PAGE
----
oh god – that is in fact the post that Lehrer links through to, which I had not read (stopping with Lehrer’s own argument). Don’t think it invalidates the underlying point (that it is good and enlightening to read people writing and thinking from very different perspectives), but it does point to the ways in which this can go horribly, horribly wrong if these people are treated as funny/quaint/weird inhabitants of some human zoo. 
"Don’t think it invalidates the underlying point"
The underlying point is that Jonah Lehrer read a post titled, Why I Stalk a Sexy Black Woman on Twitter (And Why You Should, Too) and then preceded to write about why it's good to talk to strangers. "We naturally lead manicured lives" Some of us refuse to. Most have no choice not to. The quote from Lehrer is almost painful.

Farrell: Weak Heterophily
Lehrer: Twitter Strangers
Joel Johnson: Why I Stalk a Sexy Black Woman on Twitter (And Why You Should, Too)
Shani: The Odd Habits And Foibles Of Sexy Black Women On The Internet.

Zadie Smith
But to live variously cannot simply be a gift, endowed by an accident of birth; it has to be a continual effort, continually renewed. I felt this with force the night of the election. I was at a lovely New York party, full of lovely people, almost all of whom were white, liberal, highly educated, and celebrating with one happy voice as the states turned blue. Just as they called Iowa my phone rang and a strident German voice said: “Zadie! Come to Harlem! It’s vild here. I’m in za middle of a crazy Reggae bar—it’s so vonderful! Vy not come now!”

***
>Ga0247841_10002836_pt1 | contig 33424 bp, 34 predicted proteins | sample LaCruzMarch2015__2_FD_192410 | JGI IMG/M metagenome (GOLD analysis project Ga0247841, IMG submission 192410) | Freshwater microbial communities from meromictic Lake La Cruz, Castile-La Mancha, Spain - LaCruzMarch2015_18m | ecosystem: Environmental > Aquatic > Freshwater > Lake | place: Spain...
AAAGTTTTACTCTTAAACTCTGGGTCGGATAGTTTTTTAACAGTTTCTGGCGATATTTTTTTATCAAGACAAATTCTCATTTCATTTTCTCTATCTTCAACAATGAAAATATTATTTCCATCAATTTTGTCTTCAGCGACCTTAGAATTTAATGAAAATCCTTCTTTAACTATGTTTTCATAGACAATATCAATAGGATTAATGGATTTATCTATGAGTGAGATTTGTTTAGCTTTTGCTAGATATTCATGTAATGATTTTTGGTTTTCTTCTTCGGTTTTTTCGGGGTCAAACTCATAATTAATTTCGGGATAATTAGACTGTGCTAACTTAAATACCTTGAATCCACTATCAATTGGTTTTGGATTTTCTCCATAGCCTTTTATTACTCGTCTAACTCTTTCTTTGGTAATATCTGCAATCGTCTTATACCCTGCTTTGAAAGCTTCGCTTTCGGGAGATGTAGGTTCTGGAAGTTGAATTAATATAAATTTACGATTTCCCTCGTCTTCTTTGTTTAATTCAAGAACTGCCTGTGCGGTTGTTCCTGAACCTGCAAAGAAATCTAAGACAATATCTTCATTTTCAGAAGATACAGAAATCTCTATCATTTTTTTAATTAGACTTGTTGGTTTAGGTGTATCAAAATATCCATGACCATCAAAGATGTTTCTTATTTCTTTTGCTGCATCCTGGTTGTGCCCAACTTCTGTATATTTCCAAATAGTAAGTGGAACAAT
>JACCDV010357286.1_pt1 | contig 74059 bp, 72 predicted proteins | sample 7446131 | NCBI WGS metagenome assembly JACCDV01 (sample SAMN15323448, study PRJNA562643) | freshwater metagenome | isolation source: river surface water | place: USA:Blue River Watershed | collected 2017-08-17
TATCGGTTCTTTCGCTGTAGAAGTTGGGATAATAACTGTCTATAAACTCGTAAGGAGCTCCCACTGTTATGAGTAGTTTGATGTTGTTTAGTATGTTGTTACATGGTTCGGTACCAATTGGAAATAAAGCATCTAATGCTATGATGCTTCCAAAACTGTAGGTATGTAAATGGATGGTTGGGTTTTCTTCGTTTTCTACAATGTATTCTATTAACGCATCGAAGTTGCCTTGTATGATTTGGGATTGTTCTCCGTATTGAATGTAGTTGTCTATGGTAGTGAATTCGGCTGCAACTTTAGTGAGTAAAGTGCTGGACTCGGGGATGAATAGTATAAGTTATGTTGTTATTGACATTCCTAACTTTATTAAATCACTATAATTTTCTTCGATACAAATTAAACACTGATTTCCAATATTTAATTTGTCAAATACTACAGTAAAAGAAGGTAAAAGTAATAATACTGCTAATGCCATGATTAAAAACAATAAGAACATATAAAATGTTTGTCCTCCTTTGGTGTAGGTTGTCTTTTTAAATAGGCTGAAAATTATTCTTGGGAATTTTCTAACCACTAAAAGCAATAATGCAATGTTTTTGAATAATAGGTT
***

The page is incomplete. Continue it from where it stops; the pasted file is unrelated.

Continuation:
I mention he was German only so we don’t run away with the idea that flexibility comes only to the beige, or gay, or otherwise marginalized. Flexibility is a choice, always open to all of us. (He was a writer, however. Make of that what you will.)

But wait: all the way uptown? A crazy reggae bar? For a minute I hesitated, because I was at a lovely party having a lovely time. Or was that it? There was something else. In truth I thought: but I’ll be ludicrous, in my silly dress, with this silly posh English voice, in a crowded bar of black New Yorkers celebrating. It’s amazing how many of our cross-cultural and cross-class encounters are limited not by hate or pride or shame, but by another equally insidious, less-discussed, emotion: embarrassment. A few minutes later, I was in a taxi and heading uptown with my Northern Irish husband and our half-Indian, half-English friend, but that initial hesitation was ominous; the first step on a typical British journey. A hesitation in the face of difference, which leads to caution before difference and ends in fear of it. Before long, the only voice you recognize, the only life you can empathize with, is your own. You will think that a novelist’s screwy leap of logic. Well, it’s my novelist credo and I believe it. I believe that flexibility of voice leads to a flexibility in all things.
The passage from Zadie Smith is a repeat. The link is at the bottom of the page, here. See also this. And this is appropriate as well. The aftertaste of gall.